We sought to describe the clinical features, responsible pathogens, management, and prognosis of infectious scleritis after pterygium excision.
A retrospective study through review of medical records of patients diagnosed with infectious scleritis after pterygium excision over a 10-year period at our institution.
A total of 16 cases of infectious scleritis after pterygium excision was identified. Among them, eight were associated with sclerokeratitis, and six had multifocal scleral nodules with subconjunctival abscesses. Culture results were positive in 15 (93.8%) cases. Pseudomonas was isolated in 13 (81.3%) patients, fungus in three (18.8%), and two had a mixed growth (12.5%). Based on the in vitro susceptibility test, four (31%) Pseudomonas isolates were resistant to gentamicin, whereas all isolates were sensitive to amikacin. During the course of treatment, eight cases were complicated by vitreous opacity, four developed glaucoma, four had serous retinal or choroidal detachment, and two had secondary cataract. Scleral infection recurred in two patients after cessation of therapy. Among the nine patients treated with medical therapy, two eyes were enucleated, whereas only two attained a visual acuity of ≥2/200 at the end of the follow-up period. On the other hand, seven patients had combined antibiotic therapy and surgical debridement. The number of surgical debridement ranged from one to three, with an average of 1.4. In this combined-treatment group, only one patient required enucleation, and five cases attained a visual acuity of ≥2/200. The duration of hospitalization for patients with combined treatment was 21.2 ± 4.8 days compared with the 28.4 ± 5.0 days for those with medical treatment alone (p = 0.035).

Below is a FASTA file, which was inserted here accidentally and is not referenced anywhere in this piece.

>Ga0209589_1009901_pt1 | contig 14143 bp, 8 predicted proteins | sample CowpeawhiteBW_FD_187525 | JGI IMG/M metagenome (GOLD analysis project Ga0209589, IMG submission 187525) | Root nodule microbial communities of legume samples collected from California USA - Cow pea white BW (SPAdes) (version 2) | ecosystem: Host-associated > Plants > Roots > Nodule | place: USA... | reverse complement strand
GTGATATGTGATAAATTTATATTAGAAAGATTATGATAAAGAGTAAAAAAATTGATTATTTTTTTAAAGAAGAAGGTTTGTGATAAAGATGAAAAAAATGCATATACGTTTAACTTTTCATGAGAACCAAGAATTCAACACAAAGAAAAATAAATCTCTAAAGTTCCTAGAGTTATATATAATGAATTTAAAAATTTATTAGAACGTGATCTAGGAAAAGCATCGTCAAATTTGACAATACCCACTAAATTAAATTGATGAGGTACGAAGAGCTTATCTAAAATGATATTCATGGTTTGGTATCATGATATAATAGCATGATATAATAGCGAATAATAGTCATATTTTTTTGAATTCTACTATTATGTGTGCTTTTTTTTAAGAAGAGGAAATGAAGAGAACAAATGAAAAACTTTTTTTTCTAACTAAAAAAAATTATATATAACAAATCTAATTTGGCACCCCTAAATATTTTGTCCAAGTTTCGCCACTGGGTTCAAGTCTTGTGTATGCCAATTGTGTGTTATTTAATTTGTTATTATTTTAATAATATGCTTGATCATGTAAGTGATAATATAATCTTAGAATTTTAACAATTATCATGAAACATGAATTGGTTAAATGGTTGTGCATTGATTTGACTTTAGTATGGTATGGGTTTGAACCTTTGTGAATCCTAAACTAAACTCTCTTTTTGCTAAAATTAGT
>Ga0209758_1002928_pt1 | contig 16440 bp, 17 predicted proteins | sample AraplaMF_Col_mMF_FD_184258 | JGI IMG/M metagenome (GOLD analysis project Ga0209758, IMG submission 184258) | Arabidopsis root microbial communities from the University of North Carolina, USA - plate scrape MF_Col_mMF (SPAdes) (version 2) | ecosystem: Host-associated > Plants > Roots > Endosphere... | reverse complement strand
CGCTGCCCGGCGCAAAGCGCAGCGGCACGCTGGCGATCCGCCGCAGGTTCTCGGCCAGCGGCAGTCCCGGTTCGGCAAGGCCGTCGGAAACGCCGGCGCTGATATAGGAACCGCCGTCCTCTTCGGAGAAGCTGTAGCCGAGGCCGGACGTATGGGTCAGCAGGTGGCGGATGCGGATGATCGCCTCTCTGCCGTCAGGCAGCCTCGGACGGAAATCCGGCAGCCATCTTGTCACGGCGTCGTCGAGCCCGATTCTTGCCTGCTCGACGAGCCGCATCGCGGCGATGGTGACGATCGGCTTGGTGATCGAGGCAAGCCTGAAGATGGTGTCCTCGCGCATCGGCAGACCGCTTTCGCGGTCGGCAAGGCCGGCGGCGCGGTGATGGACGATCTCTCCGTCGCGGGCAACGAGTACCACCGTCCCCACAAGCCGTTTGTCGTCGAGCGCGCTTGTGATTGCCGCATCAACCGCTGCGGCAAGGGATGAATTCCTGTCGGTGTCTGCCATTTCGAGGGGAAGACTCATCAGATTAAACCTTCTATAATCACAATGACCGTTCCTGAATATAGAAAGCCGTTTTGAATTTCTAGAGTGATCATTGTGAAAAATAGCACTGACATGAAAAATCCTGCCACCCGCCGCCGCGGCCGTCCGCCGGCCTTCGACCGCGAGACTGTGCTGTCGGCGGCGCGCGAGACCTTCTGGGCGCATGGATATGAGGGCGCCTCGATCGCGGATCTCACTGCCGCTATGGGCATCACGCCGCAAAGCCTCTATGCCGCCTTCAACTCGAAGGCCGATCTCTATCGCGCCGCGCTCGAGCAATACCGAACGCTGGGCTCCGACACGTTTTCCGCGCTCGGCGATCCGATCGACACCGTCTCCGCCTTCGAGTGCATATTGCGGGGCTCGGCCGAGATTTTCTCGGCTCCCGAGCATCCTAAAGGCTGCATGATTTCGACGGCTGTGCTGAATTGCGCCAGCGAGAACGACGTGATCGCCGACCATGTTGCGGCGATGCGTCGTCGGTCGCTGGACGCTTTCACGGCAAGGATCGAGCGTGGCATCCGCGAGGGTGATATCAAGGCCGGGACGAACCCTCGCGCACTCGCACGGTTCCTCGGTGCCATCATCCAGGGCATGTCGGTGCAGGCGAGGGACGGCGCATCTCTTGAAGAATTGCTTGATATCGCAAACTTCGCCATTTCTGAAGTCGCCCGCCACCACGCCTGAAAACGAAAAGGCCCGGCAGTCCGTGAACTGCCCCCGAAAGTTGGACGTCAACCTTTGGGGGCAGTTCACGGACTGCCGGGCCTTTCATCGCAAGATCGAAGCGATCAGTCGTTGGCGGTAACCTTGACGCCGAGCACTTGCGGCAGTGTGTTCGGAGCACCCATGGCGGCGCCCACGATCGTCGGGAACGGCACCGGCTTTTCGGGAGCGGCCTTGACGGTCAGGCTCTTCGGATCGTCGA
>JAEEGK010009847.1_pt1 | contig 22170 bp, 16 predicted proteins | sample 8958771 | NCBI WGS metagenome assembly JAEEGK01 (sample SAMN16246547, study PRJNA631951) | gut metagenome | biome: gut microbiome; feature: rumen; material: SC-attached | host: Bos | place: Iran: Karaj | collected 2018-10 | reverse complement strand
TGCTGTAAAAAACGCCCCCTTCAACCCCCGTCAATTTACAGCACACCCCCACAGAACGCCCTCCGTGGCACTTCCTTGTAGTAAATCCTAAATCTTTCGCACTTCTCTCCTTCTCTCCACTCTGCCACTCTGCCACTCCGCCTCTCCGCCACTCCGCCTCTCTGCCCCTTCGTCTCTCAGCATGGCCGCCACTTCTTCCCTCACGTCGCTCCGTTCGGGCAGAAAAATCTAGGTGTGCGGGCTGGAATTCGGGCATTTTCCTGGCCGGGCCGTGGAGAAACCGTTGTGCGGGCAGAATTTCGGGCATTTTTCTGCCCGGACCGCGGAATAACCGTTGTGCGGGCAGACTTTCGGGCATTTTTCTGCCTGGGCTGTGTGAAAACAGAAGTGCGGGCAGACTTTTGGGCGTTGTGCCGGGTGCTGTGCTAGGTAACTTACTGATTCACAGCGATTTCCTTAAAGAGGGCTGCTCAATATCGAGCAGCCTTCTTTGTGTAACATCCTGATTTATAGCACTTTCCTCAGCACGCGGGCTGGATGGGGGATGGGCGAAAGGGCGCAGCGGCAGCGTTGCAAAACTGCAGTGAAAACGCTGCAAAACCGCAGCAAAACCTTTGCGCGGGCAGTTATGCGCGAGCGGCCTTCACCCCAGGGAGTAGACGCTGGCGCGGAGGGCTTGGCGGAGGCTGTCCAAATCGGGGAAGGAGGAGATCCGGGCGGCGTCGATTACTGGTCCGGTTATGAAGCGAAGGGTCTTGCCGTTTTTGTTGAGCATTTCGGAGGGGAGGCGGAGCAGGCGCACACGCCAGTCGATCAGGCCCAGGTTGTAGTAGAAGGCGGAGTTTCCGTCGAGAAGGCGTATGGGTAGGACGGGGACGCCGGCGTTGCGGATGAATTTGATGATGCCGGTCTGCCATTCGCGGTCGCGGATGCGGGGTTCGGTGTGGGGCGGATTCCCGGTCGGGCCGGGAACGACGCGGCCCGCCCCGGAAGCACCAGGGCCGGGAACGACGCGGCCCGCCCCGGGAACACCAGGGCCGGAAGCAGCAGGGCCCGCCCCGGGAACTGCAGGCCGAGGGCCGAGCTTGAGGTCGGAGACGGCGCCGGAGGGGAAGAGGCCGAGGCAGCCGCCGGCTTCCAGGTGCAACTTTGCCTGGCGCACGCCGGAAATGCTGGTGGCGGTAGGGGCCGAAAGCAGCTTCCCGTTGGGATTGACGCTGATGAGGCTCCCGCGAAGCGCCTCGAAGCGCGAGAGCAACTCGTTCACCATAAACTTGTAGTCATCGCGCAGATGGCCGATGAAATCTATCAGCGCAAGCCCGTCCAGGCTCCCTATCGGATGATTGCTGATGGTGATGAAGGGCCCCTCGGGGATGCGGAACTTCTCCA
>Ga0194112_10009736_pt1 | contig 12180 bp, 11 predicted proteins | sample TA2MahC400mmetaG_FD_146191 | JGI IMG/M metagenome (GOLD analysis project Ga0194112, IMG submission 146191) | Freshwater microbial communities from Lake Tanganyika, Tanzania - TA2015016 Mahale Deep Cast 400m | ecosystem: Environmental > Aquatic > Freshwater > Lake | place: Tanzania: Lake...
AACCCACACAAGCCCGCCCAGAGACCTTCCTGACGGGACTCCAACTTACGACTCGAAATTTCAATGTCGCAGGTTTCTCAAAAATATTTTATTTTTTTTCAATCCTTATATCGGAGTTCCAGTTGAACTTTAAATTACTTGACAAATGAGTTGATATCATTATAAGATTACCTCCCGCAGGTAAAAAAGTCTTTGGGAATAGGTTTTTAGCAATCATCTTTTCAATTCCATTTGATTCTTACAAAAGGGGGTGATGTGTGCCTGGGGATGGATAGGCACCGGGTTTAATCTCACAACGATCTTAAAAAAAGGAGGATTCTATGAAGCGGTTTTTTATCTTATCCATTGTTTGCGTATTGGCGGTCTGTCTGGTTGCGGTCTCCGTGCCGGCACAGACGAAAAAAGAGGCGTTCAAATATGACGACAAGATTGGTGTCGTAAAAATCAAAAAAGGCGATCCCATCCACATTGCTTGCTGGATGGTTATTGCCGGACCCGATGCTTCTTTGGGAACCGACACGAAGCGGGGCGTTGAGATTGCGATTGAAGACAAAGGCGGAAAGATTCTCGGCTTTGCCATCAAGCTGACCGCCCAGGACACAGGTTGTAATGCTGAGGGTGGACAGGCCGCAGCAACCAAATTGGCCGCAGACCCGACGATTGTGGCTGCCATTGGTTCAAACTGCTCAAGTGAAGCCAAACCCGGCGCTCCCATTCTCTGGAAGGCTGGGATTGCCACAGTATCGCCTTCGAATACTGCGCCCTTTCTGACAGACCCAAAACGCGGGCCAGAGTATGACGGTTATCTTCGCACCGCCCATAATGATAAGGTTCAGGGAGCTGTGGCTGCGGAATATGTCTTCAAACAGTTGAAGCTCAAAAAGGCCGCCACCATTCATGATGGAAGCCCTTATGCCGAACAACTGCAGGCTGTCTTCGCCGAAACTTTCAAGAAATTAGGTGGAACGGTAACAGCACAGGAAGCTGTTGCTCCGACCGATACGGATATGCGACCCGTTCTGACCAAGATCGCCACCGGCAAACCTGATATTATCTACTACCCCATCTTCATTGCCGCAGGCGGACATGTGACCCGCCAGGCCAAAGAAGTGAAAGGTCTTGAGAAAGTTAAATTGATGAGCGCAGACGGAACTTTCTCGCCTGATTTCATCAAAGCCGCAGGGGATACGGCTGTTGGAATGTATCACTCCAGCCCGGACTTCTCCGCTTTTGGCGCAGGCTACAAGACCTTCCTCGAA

Surgical debridement in combination with appropriate antimicrobial therapy shortens the course of treatment and improves the visual outcome of severe infectious scleritis after pterygium excision.